The conference, themed The Impact of the Fourth Industrial Revolution on Higher Education in the Asia Pacific, highlighted the increasing need for ‘soft skills’, such as cultural understanding, in preparing students as automation reshapes the jobs market.
“There’s always been talk about students needing to be equipped with some sort of cultural knowledge, and increasingly that’s been replaced with global knowledge,” APAIE president Sarah Todd said.
“Study abroad has always had its own generic benefit”
“[Course] content is still obviously important, but it’s more their ability to adapt and change in the future… what is it about a person that makes a person different to a robot or a machine?”
Todd added that as technology creates “an increasingly borderless world” overseas study experiences offered a unique opportunity for students to increase their resilience to new ideas and prepare for work.
“It’s no longer possible to block content coming in from other countries, and so whether a student leaves the country or not, they’re going to be exposed to ideas from around the world,” she said.
“[Students] need to be equipped to deal with those ideas and different perspectives as well as go and seek them out.”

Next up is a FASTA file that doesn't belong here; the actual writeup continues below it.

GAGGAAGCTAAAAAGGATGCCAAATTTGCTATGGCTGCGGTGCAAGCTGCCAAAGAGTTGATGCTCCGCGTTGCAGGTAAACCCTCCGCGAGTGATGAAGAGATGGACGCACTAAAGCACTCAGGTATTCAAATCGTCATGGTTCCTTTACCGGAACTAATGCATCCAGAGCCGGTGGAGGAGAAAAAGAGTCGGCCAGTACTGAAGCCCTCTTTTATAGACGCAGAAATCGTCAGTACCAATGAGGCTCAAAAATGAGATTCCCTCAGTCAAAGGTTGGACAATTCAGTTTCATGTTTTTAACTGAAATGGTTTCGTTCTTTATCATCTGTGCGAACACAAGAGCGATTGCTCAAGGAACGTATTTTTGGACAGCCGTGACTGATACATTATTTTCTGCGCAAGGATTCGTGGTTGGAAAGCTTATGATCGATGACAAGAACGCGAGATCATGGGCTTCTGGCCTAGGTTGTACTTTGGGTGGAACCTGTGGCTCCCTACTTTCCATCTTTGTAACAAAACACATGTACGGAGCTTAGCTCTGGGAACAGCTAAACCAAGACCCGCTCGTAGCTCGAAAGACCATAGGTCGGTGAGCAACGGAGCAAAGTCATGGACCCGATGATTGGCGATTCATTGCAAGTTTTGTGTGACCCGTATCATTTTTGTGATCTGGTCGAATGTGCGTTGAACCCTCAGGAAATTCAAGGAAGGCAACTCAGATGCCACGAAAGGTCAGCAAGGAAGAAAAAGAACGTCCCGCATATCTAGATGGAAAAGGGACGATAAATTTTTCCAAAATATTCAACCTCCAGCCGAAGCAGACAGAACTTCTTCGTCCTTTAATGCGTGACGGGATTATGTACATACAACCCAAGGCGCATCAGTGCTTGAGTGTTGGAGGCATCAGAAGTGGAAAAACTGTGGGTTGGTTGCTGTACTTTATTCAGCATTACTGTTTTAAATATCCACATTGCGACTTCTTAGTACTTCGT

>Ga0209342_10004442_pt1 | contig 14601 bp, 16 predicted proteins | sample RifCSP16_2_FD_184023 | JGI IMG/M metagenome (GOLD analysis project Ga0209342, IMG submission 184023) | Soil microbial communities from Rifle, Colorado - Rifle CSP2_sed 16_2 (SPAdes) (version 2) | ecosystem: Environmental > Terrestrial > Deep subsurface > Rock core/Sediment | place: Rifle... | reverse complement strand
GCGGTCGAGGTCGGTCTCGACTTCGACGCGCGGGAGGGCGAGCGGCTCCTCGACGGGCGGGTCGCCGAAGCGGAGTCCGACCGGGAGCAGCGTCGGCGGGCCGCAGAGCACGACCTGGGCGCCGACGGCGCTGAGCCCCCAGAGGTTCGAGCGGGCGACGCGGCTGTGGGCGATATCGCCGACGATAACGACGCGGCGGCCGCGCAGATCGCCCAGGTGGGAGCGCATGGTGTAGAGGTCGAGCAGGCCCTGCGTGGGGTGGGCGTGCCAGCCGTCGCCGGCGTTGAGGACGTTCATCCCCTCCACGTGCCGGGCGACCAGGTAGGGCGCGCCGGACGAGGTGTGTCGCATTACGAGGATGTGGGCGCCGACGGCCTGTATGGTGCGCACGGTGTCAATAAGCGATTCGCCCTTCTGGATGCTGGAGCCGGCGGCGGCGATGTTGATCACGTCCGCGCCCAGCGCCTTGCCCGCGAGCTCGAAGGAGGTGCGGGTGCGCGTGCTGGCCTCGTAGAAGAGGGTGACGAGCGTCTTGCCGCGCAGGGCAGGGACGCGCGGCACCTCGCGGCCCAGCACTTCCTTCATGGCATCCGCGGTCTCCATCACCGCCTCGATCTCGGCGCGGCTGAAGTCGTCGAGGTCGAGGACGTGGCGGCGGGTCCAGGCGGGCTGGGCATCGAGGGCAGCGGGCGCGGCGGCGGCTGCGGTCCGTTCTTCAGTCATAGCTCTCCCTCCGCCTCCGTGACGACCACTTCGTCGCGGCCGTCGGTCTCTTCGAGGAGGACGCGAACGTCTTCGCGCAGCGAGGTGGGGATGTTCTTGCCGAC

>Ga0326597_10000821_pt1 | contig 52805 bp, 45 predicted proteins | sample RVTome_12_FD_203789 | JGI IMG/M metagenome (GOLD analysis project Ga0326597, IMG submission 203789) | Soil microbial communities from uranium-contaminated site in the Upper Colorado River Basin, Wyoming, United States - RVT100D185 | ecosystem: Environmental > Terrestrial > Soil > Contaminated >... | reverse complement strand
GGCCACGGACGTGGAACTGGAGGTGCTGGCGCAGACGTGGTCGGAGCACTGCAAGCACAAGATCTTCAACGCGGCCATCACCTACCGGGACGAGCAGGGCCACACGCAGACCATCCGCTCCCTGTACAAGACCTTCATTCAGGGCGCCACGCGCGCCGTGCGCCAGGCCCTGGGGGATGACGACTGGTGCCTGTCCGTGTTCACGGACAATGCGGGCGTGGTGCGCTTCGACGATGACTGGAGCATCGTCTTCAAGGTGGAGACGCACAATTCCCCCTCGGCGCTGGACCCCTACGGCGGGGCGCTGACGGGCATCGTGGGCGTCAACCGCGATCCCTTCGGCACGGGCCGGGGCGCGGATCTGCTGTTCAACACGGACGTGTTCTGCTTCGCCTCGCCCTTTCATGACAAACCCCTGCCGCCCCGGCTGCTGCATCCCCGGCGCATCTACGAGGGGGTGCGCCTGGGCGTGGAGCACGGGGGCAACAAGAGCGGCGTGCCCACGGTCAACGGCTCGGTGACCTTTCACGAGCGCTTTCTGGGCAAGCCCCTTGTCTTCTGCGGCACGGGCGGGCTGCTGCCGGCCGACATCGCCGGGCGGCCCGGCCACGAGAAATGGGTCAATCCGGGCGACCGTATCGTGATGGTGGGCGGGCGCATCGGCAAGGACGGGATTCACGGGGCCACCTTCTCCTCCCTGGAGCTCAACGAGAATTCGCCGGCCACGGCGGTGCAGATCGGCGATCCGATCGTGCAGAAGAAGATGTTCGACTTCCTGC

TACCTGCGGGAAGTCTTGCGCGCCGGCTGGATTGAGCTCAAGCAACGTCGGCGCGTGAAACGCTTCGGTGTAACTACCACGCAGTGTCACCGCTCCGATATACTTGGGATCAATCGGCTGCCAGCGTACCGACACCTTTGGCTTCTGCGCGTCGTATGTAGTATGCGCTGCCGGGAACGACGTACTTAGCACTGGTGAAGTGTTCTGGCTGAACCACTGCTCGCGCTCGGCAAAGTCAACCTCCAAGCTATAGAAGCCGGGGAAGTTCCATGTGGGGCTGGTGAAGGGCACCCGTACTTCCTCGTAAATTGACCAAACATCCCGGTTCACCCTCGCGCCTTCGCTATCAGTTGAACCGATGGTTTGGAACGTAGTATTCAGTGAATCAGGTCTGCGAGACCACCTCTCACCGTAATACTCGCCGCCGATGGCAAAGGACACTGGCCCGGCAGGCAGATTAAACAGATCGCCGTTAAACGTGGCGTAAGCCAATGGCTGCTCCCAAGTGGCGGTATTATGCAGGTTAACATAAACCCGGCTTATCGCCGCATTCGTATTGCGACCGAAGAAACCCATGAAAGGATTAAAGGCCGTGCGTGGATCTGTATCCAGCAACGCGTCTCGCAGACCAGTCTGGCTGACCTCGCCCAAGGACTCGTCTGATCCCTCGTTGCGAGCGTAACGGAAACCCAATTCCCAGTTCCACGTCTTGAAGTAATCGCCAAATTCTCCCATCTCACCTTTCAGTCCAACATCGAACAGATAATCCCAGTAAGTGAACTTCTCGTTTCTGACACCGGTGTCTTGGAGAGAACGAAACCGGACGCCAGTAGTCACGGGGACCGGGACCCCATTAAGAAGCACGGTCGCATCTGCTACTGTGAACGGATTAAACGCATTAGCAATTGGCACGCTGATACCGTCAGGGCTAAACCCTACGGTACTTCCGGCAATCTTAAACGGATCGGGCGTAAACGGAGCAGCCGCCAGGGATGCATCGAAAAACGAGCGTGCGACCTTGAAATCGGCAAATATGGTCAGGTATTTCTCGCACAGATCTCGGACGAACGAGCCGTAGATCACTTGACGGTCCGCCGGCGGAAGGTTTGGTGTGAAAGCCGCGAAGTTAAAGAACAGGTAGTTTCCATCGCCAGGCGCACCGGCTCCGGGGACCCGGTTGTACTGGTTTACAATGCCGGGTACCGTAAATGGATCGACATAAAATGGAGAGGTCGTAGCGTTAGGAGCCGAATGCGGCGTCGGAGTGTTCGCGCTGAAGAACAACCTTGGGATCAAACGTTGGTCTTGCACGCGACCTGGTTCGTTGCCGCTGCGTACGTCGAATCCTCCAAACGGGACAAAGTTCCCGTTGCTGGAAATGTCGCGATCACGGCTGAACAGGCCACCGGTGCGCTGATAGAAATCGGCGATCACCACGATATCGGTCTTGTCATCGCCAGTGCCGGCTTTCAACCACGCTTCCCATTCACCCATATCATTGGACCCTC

Ian Goldin, director of the Oxford Martin Programme on Technology and Employment, agreed with Todd, saying international education “will become a bigger and bigger part of the picture”.
“The role of higher education in all of this is to help those, particularly those that are vulnerable, from becoming irreplaceable in the new world,” he said.
“[There needs to be] much more emphasis on creativity, much more emphasis on mobility, how do you get a job in a dynamic city, how do you change countries if you need to or want to?”
The benefits of study abroad on employability are already being felt, according to the IIE’s regional director for East Asia, Paul Turner.
“You need to be equipped to deal with those ideas and different perspectives as well as go and seek them out”
A recent longitudinal study conducted by IIE found more than half of graduates felt their study abroad experience had helped them find a job, while those who were unsure still said they saw benefits to their career.
“Study abroad has always had its own generic benefits,” Turner said.
“[But] in having to settle into a new country, getting used to new ways of studying or working or living, then people are either developing or growing on skills in terms of adaptability, in terms of being able to take initiative, being able to understand more complex situations.”
But while there were benefits to both short and long-term study abroad experiences, Turner warned that students only experienced them if challenged to leave their comfort zone.
“The actual nature of the study abroad experience would be pretty important, because there are some study abroad programs that are really people in cotton wool from start to finish, and they’re not really challenged that much,” he said.
The 2018 APAIE conference attracted a record 2,200 delegates from throughout the Asia Pacific region, as well as North America and Europe. The 2019 event will take place in Kuala Lumpur, Malaysia.
In the latest edition of The PIE Review, we cover how higher education is preparing international students for the jobs of the future.